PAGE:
From contributor J:
Regardless of which manufacturer you use, you need to have accurate tapes, and people who know how to use them. First rule is not to drop them or let the tape slam back into the housing when retracting. Of course it sounds like common sense but we all slip up at some time. Second rule is, when you have broken the first rule, you must recalibrate your tape. By simply bending slightly the hook at the end of the tape you can get your tape's accuracy back. With the exception that after bending very thin stock, i.e. laminates, may not read accurately. But they are usually oversized anyway. Lastly, even though I try to keep my tape right on the money, I still try to measure off the 1" mark whenever I can. Just becomes force of habit after awhile.
From the original questioner:
Just to keep things on track, I'm not just talking about the accuracy of the terminal end of the tape (which can be put out of adjustment if it's dropped). I'm talking about tapes that line up on the one inch mark and are off as much as 1/32 + at the 20" mark. What's up with that!
From contributor T:
Like others said, always a problem, almost never a solution. One thing I have done is pick a location in your shop that never changes (I use a tall cabinet) or make a board to hang in your shop, use a tape that you are sure is accurate as can be, hook your good tape on it and measure down whatever length you want. Mark a very thin line, I used a razor knife, at 24" or whatever. That is your new benchmark for everyone in the shop to go by. It takes 2 seconds to check and bend the tip to make it right. Whenever I drop my tape and think it may have hit the tip, I check it. Maybe not the best solution, but it works for me. I think I would pay $50.00 for a 16 ft. tape that stays accurate.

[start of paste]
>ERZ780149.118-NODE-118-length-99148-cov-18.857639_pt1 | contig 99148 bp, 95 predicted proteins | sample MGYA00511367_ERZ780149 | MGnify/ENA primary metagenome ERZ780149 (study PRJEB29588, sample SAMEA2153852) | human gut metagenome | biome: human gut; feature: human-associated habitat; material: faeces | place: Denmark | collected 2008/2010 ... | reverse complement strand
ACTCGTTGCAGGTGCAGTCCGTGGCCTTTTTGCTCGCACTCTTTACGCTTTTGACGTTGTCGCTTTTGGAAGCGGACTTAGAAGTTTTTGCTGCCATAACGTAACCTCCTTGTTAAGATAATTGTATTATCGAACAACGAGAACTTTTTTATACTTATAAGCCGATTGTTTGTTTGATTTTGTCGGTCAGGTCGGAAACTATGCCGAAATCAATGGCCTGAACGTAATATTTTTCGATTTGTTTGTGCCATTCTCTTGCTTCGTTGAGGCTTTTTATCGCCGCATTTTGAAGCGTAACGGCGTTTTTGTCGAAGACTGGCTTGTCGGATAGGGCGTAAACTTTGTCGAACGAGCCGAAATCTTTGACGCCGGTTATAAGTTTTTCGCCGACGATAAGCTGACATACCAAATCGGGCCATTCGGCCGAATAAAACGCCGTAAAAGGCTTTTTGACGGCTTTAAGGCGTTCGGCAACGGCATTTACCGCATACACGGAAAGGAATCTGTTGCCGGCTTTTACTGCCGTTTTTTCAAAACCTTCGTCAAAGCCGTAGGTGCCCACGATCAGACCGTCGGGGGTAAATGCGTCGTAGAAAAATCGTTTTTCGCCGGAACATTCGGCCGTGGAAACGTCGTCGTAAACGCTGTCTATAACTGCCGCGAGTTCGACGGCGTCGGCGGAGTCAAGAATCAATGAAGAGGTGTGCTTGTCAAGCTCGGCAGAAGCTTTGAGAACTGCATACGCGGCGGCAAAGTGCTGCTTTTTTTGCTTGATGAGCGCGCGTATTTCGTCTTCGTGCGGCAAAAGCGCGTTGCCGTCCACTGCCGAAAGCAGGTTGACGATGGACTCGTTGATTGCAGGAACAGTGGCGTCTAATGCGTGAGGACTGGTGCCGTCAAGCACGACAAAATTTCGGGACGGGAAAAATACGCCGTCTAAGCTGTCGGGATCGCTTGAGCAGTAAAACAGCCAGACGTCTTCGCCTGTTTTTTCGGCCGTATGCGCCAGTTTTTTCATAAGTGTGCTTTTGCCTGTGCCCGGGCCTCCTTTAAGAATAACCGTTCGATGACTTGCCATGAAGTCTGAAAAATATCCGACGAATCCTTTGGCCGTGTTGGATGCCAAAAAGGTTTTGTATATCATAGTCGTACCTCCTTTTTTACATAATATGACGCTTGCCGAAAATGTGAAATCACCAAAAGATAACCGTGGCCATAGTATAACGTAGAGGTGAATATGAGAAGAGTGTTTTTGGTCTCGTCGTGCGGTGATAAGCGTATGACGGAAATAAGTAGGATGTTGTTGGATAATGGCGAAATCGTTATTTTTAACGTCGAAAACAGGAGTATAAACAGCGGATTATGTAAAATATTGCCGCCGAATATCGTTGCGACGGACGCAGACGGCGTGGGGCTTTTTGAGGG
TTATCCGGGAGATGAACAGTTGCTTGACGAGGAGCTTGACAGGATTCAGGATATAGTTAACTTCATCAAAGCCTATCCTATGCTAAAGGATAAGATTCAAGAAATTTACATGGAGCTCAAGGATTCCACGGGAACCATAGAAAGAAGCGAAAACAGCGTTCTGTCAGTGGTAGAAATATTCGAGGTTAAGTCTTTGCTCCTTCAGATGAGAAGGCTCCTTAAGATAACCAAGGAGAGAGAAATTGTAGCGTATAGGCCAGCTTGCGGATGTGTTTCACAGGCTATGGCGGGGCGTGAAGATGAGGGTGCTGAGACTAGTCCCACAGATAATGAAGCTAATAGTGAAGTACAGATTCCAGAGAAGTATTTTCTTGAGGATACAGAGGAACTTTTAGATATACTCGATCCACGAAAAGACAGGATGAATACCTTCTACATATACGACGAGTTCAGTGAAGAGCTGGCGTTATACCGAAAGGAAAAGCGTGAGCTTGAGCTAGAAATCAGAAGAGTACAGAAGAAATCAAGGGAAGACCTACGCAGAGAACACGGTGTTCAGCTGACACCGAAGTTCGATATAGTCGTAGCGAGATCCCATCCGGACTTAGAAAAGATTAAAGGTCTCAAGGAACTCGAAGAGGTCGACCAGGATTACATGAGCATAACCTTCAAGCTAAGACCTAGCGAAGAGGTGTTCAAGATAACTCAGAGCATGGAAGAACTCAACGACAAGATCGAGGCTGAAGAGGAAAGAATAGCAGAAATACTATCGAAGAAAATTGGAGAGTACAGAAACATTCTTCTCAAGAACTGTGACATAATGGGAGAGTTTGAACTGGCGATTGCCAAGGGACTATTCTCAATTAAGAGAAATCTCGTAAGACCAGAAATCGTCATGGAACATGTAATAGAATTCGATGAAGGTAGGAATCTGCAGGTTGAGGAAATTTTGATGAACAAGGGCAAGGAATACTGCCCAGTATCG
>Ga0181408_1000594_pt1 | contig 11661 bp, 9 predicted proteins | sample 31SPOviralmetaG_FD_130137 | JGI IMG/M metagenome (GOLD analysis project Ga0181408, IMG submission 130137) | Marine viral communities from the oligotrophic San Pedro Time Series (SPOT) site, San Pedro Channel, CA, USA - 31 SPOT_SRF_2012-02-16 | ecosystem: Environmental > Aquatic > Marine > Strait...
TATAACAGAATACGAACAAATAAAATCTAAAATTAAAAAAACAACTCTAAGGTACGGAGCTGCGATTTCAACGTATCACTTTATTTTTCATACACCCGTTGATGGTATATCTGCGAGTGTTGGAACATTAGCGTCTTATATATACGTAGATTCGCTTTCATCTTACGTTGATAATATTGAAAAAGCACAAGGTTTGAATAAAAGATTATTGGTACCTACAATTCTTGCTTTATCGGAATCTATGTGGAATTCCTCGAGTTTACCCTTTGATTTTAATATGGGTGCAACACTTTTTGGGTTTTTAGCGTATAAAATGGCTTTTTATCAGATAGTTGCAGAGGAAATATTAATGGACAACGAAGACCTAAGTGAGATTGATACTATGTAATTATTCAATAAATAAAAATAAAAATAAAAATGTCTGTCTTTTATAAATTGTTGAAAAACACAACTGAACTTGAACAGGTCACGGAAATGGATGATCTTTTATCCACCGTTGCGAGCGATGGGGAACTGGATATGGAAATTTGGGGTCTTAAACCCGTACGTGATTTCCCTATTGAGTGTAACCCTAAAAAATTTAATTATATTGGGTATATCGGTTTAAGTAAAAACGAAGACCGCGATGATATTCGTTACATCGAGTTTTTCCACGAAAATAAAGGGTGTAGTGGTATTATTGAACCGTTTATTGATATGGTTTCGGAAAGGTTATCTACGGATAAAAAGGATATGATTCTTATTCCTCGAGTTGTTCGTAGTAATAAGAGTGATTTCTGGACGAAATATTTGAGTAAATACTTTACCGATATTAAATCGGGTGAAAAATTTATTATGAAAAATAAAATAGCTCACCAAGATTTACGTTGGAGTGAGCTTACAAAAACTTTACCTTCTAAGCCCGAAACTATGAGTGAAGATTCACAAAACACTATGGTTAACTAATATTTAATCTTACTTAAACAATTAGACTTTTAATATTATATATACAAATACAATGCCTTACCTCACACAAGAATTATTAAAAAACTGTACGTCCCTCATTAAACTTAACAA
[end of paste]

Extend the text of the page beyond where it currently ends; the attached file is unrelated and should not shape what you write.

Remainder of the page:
From contributor P:
They do make one but you have to unfold it. The Germans won't use anything else :-)
From contributor L:
I feel your pain. I went around with Stanley over their tape measures. We are in the cabinet/millwork/people door business and a 16 foot tape won't do; I use a 25 footer. But when I compared different sections of my tape to other tapes in the shop, I could find it up to a sixteenth off (any 5 foot section on the tape, like accurate from 0 to five feet, then off in the next couple feet, and back to accurate if you measured out to 15 feet. Stanley took it back, told me they didn't know how it could happen, their tapes are "checked by lasers." They made good by sending me two of the last ones made in the US (new ones are now made in China), but it does make me distrust my tapes.
From contributor Y:
I abandoned Stanley tape measures years ago when I found the ones made by Johnson, (1"x25' and 3/4"x16'.) Everything I disliked about the Stanley has been eliminated in the Johnson. If you've the patience to look it up, check out the specifics in my review at Amazon.com. I just did a side-by-side test of the three Johnson tapes I own (two brand new and one used), and if there was 1/128" discrepancy at any of the foot marks, it eluded me.
From contributor A:
For true accuracy every time on flat items, we had a piece of aluminum milled 12 feet long x 3 feet wide x 2' thick with self centering tapered grooves milled every 20mm across. At one end you have your datum stop and with a Mitutoyo dial indicator with +- accuracy of 0.001, $80, fitted to the groove insert push in fit. Total cost approximately $280.
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